I hate over-regulation as much as anyone, but this current mess is like the bad old days of 1000% per day loan sharks.

  59. EmperorFromage

    The end of GSM / UMTS

    The traditional wireless operators have been unable to get grip on sensibly charging for data usage. Granted it is a thorny problem, since bandwith is in fact limited, so the traditional all you can eat buffet is not an option. But it would't take a savant to come up with a workable alternative to what we have today. For instance, if I recieve a video call while roaming in Europe I now pay ordinary roaming fees for receiving such a call, but exorbitant data rates if I try to videocall home. Another example that goes to show that the priceing structure is fundamentally broken.

    The only alternative that the telcos have come up with is IMS which is an unashamed powergrab of the telcos. Layered on top on something similar to an unmetered data carrier, they have composed a gordic knot of protocols to maintain the same level of control, and ability to continue the absurd differentiatedl datarates. ( Different for SMS / MMS / video / data / voice etc. ) This technologu brings NOTHING of value to the customer, and is so complex that setting up a single voicecall requires over 120 control messages.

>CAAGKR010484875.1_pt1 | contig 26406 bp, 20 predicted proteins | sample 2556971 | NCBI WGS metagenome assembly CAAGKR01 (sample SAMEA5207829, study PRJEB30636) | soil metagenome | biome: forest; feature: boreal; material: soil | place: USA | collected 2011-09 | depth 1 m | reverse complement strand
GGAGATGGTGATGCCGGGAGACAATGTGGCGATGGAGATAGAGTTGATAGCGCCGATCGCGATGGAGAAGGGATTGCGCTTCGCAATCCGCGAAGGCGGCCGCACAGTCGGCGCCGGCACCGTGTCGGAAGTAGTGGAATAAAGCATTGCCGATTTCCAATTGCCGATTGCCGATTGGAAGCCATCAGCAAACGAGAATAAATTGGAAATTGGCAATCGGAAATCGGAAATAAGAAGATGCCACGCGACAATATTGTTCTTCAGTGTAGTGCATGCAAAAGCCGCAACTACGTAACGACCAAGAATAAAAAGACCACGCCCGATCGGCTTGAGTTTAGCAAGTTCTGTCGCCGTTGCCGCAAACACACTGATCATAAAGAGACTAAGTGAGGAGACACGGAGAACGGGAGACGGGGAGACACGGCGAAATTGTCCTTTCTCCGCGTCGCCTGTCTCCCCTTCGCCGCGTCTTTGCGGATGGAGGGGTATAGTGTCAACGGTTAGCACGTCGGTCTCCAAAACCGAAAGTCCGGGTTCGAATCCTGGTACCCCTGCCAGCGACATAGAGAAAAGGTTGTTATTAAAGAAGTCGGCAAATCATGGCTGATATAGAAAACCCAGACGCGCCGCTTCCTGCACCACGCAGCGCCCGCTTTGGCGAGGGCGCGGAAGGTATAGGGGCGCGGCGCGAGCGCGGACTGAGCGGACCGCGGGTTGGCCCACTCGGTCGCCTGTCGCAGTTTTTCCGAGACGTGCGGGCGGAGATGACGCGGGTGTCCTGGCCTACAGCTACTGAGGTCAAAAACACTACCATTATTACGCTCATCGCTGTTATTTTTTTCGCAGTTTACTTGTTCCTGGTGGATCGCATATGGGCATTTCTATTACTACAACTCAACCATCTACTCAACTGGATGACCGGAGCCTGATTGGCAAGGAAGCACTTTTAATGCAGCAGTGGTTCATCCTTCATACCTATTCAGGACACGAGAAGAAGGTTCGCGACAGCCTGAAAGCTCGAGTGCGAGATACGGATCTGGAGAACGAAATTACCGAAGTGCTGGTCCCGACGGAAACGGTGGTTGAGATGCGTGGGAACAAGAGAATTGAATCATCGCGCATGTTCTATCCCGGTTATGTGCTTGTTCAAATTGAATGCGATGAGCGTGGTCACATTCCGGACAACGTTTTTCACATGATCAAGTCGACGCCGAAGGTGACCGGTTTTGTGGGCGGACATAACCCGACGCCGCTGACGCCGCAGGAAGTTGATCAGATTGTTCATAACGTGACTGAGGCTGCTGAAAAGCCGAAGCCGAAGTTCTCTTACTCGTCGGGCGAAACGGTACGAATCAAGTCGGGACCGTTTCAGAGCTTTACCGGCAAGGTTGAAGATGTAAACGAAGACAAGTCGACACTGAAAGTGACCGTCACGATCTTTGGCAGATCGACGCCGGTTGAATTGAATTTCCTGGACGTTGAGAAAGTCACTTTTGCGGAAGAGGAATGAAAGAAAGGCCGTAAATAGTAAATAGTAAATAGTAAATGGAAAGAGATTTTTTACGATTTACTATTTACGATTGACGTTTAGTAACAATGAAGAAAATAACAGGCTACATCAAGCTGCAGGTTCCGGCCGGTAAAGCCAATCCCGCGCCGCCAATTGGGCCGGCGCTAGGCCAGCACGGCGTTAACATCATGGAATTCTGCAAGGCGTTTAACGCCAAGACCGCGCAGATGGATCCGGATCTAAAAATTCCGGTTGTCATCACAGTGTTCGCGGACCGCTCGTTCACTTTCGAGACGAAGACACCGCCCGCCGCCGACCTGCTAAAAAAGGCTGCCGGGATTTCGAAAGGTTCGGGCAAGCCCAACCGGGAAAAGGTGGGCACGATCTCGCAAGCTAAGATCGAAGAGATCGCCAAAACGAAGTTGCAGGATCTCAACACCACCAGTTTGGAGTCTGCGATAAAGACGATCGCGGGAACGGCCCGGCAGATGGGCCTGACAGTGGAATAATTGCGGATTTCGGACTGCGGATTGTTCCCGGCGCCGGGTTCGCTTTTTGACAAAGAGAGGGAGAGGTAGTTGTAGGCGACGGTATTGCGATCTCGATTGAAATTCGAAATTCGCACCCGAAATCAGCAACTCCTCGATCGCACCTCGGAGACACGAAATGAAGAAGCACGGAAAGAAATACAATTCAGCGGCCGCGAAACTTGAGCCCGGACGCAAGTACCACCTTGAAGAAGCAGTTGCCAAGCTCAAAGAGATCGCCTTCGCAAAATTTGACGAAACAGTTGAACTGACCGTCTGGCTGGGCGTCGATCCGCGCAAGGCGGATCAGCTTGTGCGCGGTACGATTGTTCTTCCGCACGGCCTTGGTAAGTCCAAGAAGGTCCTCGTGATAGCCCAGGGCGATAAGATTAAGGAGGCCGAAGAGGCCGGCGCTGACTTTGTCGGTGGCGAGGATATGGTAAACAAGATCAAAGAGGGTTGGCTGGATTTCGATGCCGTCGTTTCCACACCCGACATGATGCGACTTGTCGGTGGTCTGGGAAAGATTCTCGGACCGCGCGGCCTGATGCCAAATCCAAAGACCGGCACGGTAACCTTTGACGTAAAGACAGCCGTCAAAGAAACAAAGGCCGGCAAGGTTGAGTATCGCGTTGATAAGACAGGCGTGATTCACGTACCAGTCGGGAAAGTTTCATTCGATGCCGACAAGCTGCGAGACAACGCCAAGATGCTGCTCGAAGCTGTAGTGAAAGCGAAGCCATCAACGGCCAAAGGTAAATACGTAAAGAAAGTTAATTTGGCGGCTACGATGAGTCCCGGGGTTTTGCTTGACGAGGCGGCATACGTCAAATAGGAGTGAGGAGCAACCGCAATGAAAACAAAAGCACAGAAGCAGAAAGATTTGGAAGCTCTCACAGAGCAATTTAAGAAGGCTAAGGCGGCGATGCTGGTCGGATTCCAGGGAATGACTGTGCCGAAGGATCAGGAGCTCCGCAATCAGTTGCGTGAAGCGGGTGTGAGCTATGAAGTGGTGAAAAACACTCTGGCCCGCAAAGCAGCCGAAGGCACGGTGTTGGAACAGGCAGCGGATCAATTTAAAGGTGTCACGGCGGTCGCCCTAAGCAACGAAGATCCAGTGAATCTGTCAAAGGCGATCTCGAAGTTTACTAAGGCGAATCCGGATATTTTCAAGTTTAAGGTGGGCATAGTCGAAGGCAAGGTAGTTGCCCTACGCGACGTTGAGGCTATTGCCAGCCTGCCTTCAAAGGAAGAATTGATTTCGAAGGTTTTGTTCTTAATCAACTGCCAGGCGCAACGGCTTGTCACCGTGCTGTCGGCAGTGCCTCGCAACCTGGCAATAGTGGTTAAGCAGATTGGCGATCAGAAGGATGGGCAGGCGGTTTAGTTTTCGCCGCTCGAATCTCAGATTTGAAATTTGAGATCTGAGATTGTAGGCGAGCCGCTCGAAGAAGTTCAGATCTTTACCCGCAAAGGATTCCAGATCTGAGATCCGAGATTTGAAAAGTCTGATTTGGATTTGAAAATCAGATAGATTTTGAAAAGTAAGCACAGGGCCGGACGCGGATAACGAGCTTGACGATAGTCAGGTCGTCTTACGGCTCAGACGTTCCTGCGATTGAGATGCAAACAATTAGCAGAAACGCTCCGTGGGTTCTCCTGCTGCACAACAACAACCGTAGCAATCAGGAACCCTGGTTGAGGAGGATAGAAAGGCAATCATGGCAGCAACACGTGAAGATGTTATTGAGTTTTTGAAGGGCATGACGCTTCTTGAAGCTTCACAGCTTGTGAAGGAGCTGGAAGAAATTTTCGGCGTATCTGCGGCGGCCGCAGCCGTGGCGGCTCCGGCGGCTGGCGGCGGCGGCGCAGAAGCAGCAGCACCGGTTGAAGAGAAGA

This is why my crystal ball shows the end of GSM / UMTS. Any alternatove technology WiMax or similar that comes along, with somewhat flat rate, and reasonable roaming arrangements will beat IMS hands down, as long as it provides SIP acces at a cost lower than GSM / UMTS voice calls.

  60. Ben Norris


    I have a Vodafone contract and I HAVE been offered Unlimited Internet (120Mb allowance!) They have since dropped the unlimited and now use the similarly confusing phrase 'no daily limit'.

  61. Adrian Waterworth


    Sorry - wrong on both counts. System and software designer/developer with a number of years of experience under the belt. PhD in Fault-Tolerant and Real-Time systems, worked on kernel device drivers for the Telco division of Sun Microsystems, did the dot-com-bubble thing as System Architect for a B2B marketplace service provider, worked as a consultant software engineer/designer in the distributed systems (CORBA, J2EE) market and ended up doing various technical design and oversight things on large-scale contracts, such as the wonderful (NOT!) NHS care records system and various other major government and corporate IT outsourcing deals.